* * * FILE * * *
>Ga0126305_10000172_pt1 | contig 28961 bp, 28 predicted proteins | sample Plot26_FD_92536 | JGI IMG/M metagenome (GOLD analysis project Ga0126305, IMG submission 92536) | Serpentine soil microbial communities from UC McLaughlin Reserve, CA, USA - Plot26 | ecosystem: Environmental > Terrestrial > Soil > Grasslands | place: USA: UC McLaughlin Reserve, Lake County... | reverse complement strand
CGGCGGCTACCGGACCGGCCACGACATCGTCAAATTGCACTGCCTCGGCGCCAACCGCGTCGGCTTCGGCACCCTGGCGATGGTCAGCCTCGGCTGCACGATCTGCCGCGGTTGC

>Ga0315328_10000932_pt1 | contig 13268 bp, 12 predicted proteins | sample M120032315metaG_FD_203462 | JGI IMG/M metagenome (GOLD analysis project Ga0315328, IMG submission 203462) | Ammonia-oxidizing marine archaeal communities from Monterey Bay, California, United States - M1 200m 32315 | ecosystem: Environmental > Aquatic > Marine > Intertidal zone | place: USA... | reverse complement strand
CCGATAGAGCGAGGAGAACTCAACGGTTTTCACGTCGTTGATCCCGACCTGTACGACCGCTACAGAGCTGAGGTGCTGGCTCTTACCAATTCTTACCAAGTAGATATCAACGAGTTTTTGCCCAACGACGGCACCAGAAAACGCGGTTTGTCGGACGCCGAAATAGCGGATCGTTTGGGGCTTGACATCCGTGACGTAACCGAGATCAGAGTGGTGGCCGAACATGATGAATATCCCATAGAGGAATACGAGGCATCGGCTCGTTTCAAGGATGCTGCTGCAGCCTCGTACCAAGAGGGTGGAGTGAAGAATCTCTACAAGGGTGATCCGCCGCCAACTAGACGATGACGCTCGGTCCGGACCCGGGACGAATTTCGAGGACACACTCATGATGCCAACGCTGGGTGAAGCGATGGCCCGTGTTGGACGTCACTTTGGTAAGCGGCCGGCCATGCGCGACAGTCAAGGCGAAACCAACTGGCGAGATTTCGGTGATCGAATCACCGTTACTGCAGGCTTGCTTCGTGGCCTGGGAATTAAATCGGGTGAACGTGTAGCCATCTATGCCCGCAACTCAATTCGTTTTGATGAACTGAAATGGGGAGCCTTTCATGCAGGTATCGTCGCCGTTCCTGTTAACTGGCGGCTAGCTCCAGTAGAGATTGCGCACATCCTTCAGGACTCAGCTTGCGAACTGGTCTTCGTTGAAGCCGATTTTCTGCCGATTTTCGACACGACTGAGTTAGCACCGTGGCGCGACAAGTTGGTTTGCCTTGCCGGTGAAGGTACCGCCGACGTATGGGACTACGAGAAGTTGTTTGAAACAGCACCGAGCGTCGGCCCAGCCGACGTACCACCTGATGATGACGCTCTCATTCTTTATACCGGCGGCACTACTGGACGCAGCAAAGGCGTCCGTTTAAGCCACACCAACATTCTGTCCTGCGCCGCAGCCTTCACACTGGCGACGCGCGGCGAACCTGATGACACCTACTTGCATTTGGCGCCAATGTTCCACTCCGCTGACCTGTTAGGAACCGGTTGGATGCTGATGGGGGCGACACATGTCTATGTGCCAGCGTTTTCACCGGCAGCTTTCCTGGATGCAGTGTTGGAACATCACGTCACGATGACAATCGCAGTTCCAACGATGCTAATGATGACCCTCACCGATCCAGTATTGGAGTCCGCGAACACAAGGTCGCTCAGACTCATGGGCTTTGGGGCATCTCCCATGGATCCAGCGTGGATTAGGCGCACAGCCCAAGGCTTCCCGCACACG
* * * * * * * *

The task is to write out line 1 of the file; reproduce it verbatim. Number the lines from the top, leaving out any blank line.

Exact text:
>Ga0126305_10000172_pt1 | contig 28961 bp, 28 predicted proteins | sample Plot26_FD_92536 | JGI IMG/M metagenome (GOLD analysis project Ga0126305, IMG submission 92536) | Serpentine soil microbial communities from UC McLaughlin Reserve, CA, USA - Plot26 | ecosystem: Environmental > Terrestrial > Soil > Grasslands | place: USA: UC McLaughlin Reserve, Lake County... | reverse complement strand